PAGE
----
CAKE, Tellybox and Radiodan
Jasmine Cox, Libby Miller, Joanne Moore, & Andrew Nicolaou: BBC R&D
Part of our job in BBC R&D is to get a deep and broad understanding of a product space. Deep in the sense of gaining a fundamental understanding of the technology landscape. Broad in the sense of discovering what something could become by understanding the user needs underlying people’s behaviour in a particular sphere.
As technology rapidly opens up new possibilities, making it feasible for a spatula to know where you are in a recipe, or a TV to provide you with any piece of video ever made, or an advertising system to be able to predict what you will buy, there’s an urgent need to explore possible futures with people, so that we get the future we want.
Here are three practical things we do to make sure this happens, illustrated by three of our recent projects.
The Cook-Along Kitchen Experience (CAKE) is a real-time, interactive cookery programme that changes as you cook with it. It customizes recipes based on your familiarity with ingredients and methods, your tastes or dietary preferences, and how many people you’re inviting round for dinner. The experience reacts ‘in the moment’ to your progress, allowing you to create new dishes at your own pace. Novices can level-up and experts can cut to the chase, supported by an evolving dialogue between audience and presenter.
CAKE explores the rituals of recipes, so we started with a questionnaire to broaden our initial thinking beyond our own experiences. We then studied fifteen people in their own kitchens following an early stop-start video prototype to prepare a chocolate dessert. We observed them and listened to their conversation with Bella our presenter, enabling us to iterate the prototype at an early stage and get valuable early feedback on appropriate interaction modes.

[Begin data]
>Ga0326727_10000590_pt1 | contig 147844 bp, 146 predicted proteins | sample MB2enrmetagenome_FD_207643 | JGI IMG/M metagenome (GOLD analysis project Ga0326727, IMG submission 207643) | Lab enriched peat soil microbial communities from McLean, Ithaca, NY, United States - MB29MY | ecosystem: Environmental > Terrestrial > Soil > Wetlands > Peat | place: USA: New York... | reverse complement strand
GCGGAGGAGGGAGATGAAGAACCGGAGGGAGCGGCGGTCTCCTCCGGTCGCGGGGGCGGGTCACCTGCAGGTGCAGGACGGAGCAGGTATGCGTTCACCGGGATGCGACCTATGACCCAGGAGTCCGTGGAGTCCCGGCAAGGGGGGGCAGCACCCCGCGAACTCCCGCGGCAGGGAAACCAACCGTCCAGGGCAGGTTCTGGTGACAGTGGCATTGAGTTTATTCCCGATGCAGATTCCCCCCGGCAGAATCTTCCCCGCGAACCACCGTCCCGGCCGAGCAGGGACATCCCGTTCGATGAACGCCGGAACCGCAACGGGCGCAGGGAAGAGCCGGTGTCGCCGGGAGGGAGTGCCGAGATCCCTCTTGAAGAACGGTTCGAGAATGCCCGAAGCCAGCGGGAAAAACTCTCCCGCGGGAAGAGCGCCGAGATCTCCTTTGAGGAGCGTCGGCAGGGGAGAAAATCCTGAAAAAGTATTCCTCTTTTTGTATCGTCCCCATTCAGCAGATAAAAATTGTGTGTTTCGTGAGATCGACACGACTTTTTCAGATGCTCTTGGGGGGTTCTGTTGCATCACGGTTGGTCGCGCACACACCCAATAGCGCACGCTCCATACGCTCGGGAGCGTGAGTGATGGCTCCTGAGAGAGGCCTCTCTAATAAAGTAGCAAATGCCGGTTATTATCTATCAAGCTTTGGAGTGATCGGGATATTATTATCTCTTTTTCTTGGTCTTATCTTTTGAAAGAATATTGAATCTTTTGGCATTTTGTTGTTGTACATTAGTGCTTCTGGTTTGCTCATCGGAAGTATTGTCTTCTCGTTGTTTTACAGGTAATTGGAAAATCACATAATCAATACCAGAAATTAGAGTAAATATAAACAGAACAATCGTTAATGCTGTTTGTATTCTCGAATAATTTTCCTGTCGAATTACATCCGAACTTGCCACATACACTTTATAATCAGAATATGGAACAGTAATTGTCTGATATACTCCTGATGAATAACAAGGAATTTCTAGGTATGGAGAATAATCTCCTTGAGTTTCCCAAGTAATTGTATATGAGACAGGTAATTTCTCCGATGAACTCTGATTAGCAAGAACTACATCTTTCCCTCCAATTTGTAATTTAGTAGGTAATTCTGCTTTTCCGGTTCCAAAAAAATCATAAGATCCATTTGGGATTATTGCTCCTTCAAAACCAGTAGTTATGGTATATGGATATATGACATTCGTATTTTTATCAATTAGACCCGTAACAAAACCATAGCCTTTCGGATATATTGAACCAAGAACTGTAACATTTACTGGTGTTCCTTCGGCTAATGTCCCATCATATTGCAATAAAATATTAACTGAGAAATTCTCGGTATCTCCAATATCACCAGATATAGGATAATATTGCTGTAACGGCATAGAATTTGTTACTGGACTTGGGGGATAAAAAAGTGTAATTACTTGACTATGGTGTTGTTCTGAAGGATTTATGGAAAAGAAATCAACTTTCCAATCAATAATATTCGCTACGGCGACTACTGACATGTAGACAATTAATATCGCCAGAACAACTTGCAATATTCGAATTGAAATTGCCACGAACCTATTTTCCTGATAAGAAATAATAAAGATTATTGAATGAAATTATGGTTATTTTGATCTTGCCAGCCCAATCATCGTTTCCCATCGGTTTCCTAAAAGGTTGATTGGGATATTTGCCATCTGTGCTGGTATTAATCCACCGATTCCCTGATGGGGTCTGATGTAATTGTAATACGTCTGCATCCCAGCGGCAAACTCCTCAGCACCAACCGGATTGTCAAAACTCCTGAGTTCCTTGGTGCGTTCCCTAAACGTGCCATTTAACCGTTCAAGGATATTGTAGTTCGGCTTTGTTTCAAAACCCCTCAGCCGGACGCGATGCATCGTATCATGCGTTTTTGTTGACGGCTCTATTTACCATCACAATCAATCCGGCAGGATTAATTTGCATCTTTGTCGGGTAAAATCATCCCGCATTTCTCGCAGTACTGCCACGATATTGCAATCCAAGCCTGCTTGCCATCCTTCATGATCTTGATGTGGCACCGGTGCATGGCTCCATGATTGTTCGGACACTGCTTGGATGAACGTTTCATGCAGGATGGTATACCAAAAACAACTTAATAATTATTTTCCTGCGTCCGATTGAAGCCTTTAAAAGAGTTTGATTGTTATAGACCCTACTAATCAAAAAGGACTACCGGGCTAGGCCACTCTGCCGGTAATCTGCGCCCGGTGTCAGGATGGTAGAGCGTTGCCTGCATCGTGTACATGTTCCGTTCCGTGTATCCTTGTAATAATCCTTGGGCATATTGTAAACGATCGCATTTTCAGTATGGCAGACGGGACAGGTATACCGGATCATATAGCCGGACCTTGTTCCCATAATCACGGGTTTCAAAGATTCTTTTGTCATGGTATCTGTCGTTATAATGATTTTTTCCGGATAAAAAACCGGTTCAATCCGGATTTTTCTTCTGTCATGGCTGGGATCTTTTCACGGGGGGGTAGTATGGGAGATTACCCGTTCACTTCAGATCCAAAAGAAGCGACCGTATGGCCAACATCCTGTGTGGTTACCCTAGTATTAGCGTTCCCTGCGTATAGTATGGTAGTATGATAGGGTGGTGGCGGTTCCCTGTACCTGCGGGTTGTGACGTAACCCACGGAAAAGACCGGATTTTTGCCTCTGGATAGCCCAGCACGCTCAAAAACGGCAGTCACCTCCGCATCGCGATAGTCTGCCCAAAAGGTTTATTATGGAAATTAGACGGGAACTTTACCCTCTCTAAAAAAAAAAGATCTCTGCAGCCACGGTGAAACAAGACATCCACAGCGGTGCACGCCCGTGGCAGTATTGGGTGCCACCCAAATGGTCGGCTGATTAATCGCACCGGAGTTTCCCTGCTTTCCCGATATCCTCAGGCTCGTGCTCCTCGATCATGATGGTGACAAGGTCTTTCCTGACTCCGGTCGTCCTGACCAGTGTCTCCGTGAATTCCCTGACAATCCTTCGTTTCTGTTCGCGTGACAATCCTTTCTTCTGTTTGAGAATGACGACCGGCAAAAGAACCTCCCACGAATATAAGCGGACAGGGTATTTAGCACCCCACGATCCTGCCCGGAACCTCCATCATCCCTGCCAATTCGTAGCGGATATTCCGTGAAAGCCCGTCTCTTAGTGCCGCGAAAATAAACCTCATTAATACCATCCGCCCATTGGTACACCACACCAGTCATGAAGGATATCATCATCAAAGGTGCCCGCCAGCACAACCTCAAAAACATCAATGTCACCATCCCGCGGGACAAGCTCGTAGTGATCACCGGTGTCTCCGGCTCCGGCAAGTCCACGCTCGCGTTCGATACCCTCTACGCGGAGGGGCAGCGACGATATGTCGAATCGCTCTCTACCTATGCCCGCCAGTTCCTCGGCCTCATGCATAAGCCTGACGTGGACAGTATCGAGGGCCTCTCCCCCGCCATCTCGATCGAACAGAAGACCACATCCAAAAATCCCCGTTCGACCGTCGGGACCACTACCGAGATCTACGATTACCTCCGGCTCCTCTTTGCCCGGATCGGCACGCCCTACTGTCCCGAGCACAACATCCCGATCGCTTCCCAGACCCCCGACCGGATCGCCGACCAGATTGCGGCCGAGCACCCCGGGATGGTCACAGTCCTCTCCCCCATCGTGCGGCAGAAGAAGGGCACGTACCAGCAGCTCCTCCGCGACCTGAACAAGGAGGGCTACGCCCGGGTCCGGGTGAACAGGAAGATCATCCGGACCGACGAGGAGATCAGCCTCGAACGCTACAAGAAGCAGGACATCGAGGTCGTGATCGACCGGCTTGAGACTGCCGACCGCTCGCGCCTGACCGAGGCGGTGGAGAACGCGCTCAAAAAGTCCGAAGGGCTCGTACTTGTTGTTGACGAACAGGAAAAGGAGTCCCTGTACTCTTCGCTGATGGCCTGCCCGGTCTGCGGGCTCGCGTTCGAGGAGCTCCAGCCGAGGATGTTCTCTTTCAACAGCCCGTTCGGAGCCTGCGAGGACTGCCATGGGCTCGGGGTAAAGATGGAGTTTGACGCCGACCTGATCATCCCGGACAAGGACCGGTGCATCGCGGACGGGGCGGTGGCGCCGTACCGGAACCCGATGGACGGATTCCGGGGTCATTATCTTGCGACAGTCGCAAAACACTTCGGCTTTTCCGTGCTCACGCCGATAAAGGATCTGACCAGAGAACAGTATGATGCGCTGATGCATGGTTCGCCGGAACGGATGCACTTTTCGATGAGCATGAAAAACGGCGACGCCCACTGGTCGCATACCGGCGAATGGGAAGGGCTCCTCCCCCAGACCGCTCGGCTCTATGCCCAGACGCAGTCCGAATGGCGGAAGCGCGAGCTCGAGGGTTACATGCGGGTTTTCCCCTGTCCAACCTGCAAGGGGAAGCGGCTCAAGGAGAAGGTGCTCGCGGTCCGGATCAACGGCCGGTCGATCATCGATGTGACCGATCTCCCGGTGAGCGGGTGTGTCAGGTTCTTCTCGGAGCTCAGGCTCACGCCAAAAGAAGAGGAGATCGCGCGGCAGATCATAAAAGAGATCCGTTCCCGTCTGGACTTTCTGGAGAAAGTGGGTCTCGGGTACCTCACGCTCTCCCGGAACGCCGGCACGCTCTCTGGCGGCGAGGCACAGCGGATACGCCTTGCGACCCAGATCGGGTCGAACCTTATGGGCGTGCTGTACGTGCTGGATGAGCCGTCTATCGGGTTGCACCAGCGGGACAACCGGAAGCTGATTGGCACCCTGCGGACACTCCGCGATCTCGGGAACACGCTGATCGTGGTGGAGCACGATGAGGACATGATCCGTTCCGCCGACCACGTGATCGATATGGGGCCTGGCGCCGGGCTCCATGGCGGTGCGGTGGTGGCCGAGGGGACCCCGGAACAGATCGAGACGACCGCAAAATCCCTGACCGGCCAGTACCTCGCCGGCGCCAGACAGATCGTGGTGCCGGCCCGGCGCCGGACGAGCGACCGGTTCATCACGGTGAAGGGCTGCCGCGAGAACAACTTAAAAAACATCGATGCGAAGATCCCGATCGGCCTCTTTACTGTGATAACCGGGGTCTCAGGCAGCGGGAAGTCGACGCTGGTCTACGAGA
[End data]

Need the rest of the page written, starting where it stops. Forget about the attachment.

Tellybox is a project to prototype future TV experiences in the home, with a ten-fifteen year time horizon. Initial interviews led us unexpectedly to ‘watching together’ as a need that the current technology trajectory is failing to meet. In this subtle and complex area of decision-making in groups, in-depth ethnographic interviews were the most suitable next step. Using this information, we have developed a card-based tool that investigates viewer’s decision-making behaviour in groups and paper prototypes to broaden our understanding of user needs before we settle on any particular technical approach.
Radio is listened to by 89% of the UK population, so for Radiodan, a project to explore the future of radio, we had many potential users with diverse and varied behaviours. We designed a set of postcards and stickers for having structured conversations with people about what they want. Using these we generated physical prototypes to investigate the how: what the architecture would look like, how it might be controlled, whether it would work, and how much it would cost to make.
This process eventually led us to the creation of a kit of parts for building your own radio. A kit of parts facilitates conversations and criticism of the current approach to building software apps and closed-devices. Building your own device lets you ‘see inside’ the design and build process for a connected device and from there we can explore issues of data privacy, functionality and connectedness.
By talking to a broad range of people about what they want, we expand our own frame of reference about what something might become. By grounding the work in physical prototypes we gain a deep understanding of how new devices might be made with modern technologies. By showing people those prototypes and encouraging them to interact with them, we expand their frame of reference too, and gain insight into whether the functionalities we have provided from a technical perspective are the right ones from a human perspective.
Image: BBC R&D